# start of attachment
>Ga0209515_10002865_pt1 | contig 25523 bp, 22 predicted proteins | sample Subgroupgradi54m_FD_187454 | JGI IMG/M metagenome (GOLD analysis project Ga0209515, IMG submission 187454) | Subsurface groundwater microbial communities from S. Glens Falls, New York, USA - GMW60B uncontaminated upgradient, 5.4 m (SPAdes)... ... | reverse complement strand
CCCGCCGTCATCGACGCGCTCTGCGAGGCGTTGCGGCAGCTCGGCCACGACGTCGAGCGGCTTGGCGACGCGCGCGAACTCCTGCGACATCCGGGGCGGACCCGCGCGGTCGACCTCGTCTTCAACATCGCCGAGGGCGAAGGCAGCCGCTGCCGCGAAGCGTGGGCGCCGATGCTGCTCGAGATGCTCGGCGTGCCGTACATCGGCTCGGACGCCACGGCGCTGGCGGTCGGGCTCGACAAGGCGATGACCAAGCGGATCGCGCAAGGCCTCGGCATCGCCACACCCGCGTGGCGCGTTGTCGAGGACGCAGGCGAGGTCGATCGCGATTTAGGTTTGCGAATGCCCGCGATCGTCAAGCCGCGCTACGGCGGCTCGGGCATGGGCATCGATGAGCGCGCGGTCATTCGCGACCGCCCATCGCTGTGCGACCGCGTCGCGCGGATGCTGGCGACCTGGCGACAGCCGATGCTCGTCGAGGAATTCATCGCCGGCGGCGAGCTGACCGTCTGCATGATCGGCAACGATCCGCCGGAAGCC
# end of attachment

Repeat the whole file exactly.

>Ga0209515_10002865_pt1 | contig 25523 bp, 22 predicted proteins | sample Subgroupgradi54m_FD_187454 | JGI IMG/M metagenome (GOLD analysis project Ga0209515, IMG submission 187454) | Subsurface groundwater microbial communities from S. Glens Falls, New York, USA - GMW60B uncontaminated upgradient, 5.4 m (SPAdes)... ... | reverse complement strand
CCCGCCGTCATCGACGCGCTCTGCGAGGCGTTGCGGCAGCTCGGCCACGACGTCGAGCGGCTTGGCGACGCGCGCGAACTCCTGCGACATCCGGGGCGGACCCGCGCGGTCGACCTCGTCTTCAACATCGCCGAGGGCGAAGGCAGCCGCTGCCGCGAAGCGTGGGCGCCGATGCTGCTCGAGATGCTCGGCGTGCCGTACATCGGCTCGGACGCCACGGCGCTGGCGGTCGGGCTCGACAAGGCGATGACCAAGCGGATCGCGCAAGGCCTCGGCATCGCCACACCCGCGTGGCGCGTTGTCGAGGACGCAGGCGAGGTCGATCGCGATTTAGGTTTGCGAATGCCCGCGATCGTCAAGCCGCGCTACGGCGGCTCGGGCATGGGCATCGATGAGCGCGCGGTCATTCGCGACCGCCCATCGCTGTGCGACCGCGTCGCGCGGATGCTGGCGACCTGGCGACAGCCGATGCTCGTCGAGGAATTCATCGCCGGCGGCGAGCTGACCGTCTGCATGATCGGCAACGATCCGCCGGAAGCC